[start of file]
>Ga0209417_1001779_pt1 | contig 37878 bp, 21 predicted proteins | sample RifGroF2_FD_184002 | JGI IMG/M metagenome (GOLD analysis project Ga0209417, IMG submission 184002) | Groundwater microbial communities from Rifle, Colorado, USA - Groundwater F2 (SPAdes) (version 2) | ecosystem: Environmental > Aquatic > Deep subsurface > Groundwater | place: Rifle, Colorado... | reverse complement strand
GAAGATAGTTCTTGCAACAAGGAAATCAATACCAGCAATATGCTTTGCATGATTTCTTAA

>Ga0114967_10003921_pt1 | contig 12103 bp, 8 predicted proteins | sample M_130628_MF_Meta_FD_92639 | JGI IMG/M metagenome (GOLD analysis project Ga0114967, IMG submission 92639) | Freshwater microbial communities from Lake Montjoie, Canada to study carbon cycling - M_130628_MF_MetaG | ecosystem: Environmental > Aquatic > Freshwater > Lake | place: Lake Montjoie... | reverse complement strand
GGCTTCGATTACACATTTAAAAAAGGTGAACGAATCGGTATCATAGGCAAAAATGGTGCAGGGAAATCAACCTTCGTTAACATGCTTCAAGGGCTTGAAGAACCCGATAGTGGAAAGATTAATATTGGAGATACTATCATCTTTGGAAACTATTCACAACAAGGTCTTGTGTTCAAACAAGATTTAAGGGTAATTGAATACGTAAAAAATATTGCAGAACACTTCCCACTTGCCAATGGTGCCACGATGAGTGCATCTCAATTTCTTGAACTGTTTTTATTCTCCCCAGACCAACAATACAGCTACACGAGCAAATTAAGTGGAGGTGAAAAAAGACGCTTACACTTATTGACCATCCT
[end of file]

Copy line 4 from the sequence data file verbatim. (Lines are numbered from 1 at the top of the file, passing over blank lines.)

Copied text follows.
GGCTTCGATTACACATTTAAAAAAGGTGAACGAATCGGTATCATAGGCAAAAATGGTGCAGGGAAATCAACCTTCGTTAACATGCTTCAAGGGCTTGAAGAACCCGATAGTGGAAAGATTAATATTGGAGATACTATCATCTTTGGAAACTATTCACAACAAGGTCTTGTGTTCAAACAAGATTTAAGGGTAATTGAATACGTAAAAAATATTGCAGAACACTTCCCACTTGCCAATGGTGCCACGATGAGTGCATCTCAATTTCTTGAACTGTTTTTATTCTCCCCAGACCAACAATACAGCTACACGAGCAAATTAAGTGGAGGTGAAAAAAGACGCTTACACTTATTGACCATCCT